Benjamin Bestgen: Law in Utopia



Benjamin Bestgen

Benjamin Bestgen discusses law in utopian fiction. See his last jurisprudential primer here.

Dystopian fiction has enjoyed significant popularity again in recent years: Day of the Oprichnik or Hunger Games followed the footsteps of classics like The Handmaid’s Tale, 1984, The Dispossessed, Darkness at Noon or We.

A common feature of dystopian thought is that law and justice have either been replaced by Walking Dead-like anarchy or serve totalitarian or corporatist regimes to control and oppress people.

In contrast, utopian fiction tries to imagine better ways of living and arranging societal affairs for the benefit of humanity as a whole. As law is commonly used to regulate societal interactions, selected utopian thinkers have implicitly or expressly commented on it, with interesting results.

Republic and Laws

Plato’s Republic depicts Kallipolis, an idealised city-state lacking written laws or a court system. Plato, speaking through Socrates, seemed to think that cooperative, pro-social behaviour is very likely when the population enjoys good nutrition, health and individuals are engaged in meaningful activities befitting their talents. Education of both intellect and character is crucial, as an ignorant, uncouth population is more likely to behave destructively.

Good governance and justice are embodied by philosopher-kings: these individuals are exceedingly well educated for many decades, devoted to wisdom and knowledge, have a reliable, even temperament and live a simple life, as excessive wealth or comforts could corrupt sound judgement. In such an ideal society, a formal legal system or lawyers should be unnecessary.

In Laws, Plato depicts a city closer to reality, which has written laws and a court system, with a focus on appeal courts to mitigate against miscarriages of justice. Various offices, councils and control-mechanisms exist to provide checks and balances between officials to guard against abuses of law and injustice. Citizens are part of law-making and administration, with legislators obligated to provide the reasons for legal proposals, including their ethical basis. As in Republic, thorough education, public health and fostering pro-social, just conduct are thought to increase happiness and social stability.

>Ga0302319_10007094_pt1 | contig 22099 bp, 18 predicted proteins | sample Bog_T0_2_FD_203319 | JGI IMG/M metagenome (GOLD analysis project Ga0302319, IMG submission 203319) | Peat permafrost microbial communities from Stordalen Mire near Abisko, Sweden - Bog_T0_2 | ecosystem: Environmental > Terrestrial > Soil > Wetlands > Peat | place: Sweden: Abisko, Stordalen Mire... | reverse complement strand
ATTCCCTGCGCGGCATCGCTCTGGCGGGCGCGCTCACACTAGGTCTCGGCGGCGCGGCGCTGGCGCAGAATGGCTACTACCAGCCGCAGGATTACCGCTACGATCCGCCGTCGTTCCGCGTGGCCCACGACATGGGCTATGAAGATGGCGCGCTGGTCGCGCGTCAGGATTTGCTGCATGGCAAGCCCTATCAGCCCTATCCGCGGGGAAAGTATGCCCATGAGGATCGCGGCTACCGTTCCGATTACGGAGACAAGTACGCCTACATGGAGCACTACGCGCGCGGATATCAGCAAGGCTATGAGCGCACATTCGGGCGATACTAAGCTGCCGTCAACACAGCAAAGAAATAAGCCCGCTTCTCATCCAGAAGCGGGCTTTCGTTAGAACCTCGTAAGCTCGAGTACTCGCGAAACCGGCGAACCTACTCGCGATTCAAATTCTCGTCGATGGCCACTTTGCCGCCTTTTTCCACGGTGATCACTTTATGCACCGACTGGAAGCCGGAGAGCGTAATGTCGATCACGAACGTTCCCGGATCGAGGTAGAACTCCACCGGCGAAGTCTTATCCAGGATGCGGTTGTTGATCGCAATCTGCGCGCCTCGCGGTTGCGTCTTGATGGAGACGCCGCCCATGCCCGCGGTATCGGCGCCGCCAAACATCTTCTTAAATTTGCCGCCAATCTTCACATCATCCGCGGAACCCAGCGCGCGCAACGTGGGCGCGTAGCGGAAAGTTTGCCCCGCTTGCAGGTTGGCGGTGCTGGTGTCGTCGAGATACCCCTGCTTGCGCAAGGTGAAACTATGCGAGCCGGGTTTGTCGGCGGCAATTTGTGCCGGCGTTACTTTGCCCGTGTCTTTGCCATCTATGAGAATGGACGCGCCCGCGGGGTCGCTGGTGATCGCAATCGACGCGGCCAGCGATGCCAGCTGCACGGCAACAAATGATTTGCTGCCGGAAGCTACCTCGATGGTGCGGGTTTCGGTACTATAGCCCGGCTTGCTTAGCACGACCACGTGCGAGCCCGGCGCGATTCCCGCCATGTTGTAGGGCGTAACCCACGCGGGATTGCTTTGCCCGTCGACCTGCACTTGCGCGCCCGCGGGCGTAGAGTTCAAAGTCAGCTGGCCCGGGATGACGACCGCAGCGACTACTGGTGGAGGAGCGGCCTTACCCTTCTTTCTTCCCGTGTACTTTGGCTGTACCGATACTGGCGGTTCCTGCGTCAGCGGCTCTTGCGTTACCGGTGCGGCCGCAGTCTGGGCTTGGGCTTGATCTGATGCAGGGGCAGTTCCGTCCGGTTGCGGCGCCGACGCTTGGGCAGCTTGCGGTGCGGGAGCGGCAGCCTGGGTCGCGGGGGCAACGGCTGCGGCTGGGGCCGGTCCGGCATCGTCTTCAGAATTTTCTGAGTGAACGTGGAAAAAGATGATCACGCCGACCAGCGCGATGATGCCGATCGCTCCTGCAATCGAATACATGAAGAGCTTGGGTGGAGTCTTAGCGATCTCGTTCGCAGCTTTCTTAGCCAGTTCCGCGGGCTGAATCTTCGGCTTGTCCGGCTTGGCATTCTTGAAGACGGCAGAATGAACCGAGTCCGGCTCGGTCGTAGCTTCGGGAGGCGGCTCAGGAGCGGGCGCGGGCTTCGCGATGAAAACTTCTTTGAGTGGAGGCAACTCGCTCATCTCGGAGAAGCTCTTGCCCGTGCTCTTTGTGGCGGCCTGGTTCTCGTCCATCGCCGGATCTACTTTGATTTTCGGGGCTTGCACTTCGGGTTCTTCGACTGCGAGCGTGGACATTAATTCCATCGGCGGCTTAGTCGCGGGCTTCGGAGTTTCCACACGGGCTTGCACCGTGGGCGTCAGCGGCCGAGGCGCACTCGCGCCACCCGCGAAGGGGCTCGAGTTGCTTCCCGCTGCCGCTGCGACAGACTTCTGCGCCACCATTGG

Utopia

Thomas More’s island of Utopia has no private property rights, few laws and no lawyers. Private property regimes, bolstered by complex laws, are seen as the key cause for social ills, unjustifiable inequalities and disputes. To ensure the economic wellbeing of society, every able Utopian must apply themselves for six hours a day to some essential trade. The remaining time is free. Acquiring a broad education from childhood on, including moral philosophy and liberal arts, is encouraged and widely pursued, as Utopians believe that intellectual and spiritual cultivation is key to a happy life. The laws of Utopia are easy to understand, quickly studied and every Utopian knows them. Lawyers are seen as obscuring and distorting the law for personal gain, so there are none in Utopia. People represent themselves instead. Magistrates have a yearly tenure and are chosen from the population, one for every 30 families. They have great discretion in deciding civil and criminal cases and are selected for their even temperament, incorruptibility and benevolent wisdom.

Looking Backward, Equality and News from Nowhere